(SONG CHEN / CHINA DAILY)
Americans don't agree on much of anything nowadays. Yet they are largely united in their belief that China represents an existential challenge to their country and the world order it has long led. This combination of internal division and external demonization has made the Sino-American rivalry increasingly inescapable－and potentially catastrophic.
In recent years, the United States' internal divisions have been fueled by social media, which, by populating users' feeds with tailored content, create "echo chambers" that reinforce, rather than challenge, their beliefs and values. When alternative ideas do make it into the echo chamber, they are often distorted or smeared. And when someone within the chamber calls into question shared beliefs, they risk being instantly ostracized or, in contemporary parlance, "canceled".
This ultra-reactive demonization of diverging views not only flattens discourse, it also narrows the space between disagreement and conflict. Widespread frustration with leaders' failure to deliver justice, security and opportunity heightens the risks further. The same tendencies can be seen in the US' approach to China. For example, the US State Department's just-released report, "The Elements of the China Challenge" villainizes the Communist Party of China, describing it as "unconstrained by respect for individual liberty and human rights".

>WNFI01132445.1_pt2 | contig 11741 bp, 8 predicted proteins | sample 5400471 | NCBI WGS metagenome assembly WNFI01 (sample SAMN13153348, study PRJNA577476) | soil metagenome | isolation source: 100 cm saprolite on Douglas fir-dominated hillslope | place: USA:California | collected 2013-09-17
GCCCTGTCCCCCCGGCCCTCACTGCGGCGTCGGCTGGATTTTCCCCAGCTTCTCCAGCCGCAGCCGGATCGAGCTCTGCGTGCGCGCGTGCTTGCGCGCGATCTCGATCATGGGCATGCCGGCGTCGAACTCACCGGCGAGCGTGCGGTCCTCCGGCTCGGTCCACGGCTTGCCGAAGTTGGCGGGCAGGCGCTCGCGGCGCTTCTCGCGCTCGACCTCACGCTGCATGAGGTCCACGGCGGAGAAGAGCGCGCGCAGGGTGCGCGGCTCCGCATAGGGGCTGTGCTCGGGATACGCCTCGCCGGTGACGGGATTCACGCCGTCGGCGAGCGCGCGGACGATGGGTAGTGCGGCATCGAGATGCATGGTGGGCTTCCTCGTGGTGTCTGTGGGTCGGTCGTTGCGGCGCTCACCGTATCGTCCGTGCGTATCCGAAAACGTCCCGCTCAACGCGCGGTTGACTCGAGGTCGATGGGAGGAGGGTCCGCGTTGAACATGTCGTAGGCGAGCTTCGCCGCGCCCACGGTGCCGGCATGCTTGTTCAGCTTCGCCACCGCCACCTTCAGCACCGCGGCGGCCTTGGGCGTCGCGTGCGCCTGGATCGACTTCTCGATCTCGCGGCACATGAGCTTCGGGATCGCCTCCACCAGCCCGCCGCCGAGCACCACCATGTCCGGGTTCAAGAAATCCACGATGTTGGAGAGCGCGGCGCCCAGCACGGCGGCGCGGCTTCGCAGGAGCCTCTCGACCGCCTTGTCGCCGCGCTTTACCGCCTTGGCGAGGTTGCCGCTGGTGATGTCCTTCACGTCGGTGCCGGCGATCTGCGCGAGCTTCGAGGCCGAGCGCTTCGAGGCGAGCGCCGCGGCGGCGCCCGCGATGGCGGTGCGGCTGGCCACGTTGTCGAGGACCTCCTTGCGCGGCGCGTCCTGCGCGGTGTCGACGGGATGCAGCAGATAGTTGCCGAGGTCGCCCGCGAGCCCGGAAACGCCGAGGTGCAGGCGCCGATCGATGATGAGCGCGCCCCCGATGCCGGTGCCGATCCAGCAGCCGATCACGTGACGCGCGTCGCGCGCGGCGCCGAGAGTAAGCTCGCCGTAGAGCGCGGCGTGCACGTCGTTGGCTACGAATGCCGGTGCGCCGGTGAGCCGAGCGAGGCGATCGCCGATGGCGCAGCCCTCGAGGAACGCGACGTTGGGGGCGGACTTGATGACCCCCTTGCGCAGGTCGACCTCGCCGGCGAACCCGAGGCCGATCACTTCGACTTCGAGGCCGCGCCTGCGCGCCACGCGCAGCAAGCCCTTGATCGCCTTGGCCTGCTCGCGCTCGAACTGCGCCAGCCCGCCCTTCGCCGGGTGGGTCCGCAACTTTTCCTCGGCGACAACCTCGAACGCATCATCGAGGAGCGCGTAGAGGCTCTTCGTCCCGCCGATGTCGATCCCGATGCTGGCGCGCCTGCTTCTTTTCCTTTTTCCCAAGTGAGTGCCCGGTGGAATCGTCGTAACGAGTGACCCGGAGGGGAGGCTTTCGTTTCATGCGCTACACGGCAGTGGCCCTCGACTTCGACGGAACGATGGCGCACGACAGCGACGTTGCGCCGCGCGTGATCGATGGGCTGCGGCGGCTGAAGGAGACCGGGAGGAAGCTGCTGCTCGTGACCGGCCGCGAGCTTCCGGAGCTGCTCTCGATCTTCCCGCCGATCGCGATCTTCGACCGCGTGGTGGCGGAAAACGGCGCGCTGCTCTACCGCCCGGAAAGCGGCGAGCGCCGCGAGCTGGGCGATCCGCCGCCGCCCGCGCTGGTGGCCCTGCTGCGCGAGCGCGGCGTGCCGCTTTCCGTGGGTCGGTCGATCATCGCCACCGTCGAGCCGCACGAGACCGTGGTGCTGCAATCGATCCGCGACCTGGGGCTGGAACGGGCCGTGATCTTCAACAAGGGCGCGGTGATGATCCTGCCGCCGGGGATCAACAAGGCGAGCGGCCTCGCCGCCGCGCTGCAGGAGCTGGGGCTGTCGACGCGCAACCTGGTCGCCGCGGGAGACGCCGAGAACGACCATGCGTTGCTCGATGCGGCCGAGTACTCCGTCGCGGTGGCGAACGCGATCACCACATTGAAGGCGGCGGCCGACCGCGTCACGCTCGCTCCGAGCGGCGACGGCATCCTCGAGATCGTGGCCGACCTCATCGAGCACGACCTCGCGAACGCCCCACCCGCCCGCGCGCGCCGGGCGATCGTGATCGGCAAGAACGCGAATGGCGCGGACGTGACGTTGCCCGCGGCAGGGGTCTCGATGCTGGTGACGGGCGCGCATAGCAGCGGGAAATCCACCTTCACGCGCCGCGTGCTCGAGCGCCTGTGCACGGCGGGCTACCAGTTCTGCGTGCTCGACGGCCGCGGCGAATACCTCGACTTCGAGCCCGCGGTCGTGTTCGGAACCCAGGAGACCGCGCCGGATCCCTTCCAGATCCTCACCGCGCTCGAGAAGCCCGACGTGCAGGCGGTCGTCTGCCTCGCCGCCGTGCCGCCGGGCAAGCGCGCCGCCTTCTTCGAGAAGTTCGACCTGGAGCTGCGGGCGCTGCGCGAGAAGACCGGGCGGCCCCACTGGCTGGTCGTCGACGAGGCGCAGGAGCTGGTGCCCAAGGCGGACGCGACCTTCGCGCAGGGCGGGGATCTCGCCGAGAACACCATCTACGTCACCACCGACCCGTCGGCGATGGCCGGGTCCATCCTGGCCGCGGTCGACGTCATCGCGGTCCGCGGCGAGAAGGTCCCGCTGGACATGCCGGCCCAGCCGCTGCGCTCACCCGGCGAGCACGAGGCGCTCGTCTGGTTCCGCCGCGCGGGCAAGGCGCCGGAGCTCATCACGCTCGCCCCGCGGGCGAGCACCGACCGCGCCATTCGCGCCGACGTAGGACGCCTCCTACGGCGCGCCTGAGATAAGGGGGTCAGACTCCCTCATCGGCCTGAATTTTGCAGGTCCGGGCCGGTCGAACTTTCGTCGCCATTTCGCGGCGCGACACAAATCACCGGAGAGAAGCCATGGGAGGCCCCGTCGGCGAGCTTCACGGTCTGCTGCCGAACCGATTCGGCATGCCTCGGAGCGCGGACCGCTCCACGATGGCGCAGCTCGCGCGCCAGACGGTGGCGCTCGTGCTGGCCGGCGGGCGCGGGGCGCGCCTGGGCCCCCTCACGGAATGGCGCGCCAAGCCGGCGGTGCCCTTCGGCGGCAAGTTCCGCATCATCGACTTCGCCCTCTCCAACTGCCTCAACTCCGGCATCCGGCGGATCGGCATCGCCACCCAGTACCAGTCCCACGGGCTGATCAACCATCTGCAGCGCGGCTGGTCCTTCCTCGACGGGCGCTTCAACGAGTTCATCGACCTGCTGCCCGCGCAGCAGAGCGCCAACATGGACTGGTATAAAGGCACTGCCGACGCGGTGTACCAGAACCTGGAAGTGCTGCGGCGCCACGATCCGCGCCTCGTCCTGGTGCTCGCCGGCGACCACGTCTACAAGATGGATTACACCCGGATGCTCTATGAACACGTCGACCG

The report also stokes fear of China's supposed "authoritarian goals" and "hegemonic ambitions", which imply a desire to infuse the US-led global order with its own social and political model. And it recommends that the US build a united front against China, in order to secure－by military force, if necessary－"freedom" for the world.
None of this has gone unnoticed in China, which has been conducting its own, increasingly unfavorable assessment of the US. It now seems clear to China's leaders, citizens and businesses that, far from a land of freedom and opportunity, the US is a deeply fragmented society, blighted by systemic racism, rising inequality, and a lack of common purpose－ills that have long been obscured by fantasies about the "American Dream".